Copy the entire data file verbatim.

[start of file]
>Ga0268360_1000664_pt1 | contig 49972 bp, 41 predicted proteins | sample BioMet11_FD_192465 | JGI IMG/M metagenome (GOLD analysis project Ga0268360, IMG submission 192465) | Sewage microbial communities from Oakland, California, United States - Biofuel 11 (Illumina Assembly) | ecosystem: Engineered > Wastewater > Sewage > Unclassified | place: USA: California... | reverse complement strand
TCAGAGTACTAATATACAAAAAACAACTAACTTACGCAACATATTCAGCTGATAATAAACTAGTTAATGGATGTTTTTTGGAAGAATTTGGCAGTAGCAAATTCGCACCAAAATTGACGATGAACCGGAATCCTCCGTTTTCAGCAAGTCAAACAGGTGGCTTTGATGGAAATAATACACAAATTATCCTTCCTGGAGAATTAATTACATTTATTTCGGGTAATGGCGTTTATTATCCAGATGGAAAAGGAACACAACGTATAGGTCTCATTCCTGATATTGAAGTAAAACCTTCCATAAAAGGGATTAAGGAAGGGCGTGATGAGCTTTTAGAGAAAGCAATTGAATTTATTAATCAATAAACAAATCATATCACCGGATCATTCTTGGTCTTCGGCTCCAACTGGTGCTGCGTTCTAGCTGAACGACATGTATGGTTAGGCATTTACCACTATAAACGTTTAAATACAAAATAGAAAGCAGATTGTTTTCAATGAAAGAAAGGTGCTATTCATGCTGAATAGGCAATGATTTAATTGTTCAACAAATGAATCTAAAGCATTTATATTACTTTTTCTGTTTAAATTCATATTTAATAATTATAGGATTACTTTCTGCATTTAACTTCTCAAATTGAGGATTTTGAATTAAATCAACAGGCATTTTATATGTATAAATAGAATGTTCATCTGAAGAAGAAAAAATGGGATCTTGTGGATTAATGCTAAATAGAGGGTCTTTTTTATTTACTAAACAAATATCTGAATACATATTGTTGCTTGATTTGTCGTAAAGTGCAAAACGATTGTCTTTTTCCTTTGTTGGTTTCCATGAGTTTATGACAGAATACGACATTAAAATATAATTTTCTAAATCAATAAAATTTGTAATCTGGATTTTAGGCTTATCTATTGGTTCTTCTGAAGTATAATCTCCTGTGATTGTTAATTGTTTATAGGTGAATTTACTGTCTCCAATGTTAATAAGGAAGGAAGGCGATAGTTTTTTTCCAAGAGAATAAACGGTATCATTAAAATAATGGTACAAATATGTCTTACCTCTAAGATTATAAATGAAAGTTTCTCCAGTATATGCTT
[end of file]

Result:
>Ga0268360_1000664_pt1 | contig 49972 bp, 41 predicted proteins | sample BioMet11_FD_192465 | JGI IMG/M metagenome (GOLD analysis project Ga0268360, IMG submission 192465) | Sewage microbial communities from Oakland, California, United States - Biofuel 11 (Illumina Assembly) | ecosystem: Engineered > Wastewater > Sewage > Unclassified | place: USA: California... | reverse complement strand
TCAGAGTACTAATATACAAAAAACAACTAACTTACGCAACATATTCAGCTGATAATAAACTAGTTAATGGATGTTTTTTGGAAGAATTTGGCAGTAGCAAATTCGCACCAAAATTGACGATGAACCGGAATCCTCCGTTTTCAGCAAGTCAAACAGGTGGCTTTGATGGAAATAATACACAAATTATCCTTCCTGGAGAATTAATTACATTTATTTCGGGTAATGGCGTTTATTATCCAGATGGAAAAGGAACACAACGTATAGGTCTCATTCCTGATATTGAAGTAAAACCTTCCATAAAAGGGATTAAGGAAGGGCGTGATGAGCTTTTAGAGAAAGCAATTGAATTTATTAATCAATAAACAAATCATATCACCGGATCATTCTTGGTCTTCGGCTCCAACTGGTGCTGCGTTCTAGCTGAACGACATGTATGGTTAGGCATTTACCACTATAAACGTTTAAATACAAAATAGAAAGCAGATTGTTTTCAATGAAAGAAAGGTGCTATTCATGCTGAATAGGCAATGATTTAATTGTTCAACAAATGAATCTAAAGCATTTATATTACTTTTTCTGTTTAAATTCATATTTAATAATTATAGGATTACTTTCTGCATTTAACTTCTCAAATTGAGGATTTTGAATTAAATCAACAGGCATTTTATATGTATAAATAGAATGTTCATCTGAAGAAGAAAAAATGGGATCTTGTGGATTAATGCTAAATAGAGGGTCTTTTTTATTTACTAAACAAATATCTGAATACATATTGTTGCTTGATTTGTCGTAAAGTGCAAAACGATTGTCTTTTTCCTTTGTTGGTTTCCATGAGTTTATGACAGAATACGACATTAAAATATAATTTTCTAAATCAATAAAATTTGTAATCTGGATTTTAGGCTTATCTATTGGTTCTTCTGAAGTATAATCTCCTGTGATTGTTAATTGTTTATAGGTGAATTTACTGTCTCCAATGTTAATAAGGAAGGAAGGCGATAGTTTTTTTCCAAGAGAATAAACGGTATCATTAAAATAATGGTACAAATATGTCTTACCTCTAAGATTATAAATGAAAGTTTCTCCAGTATATGCTT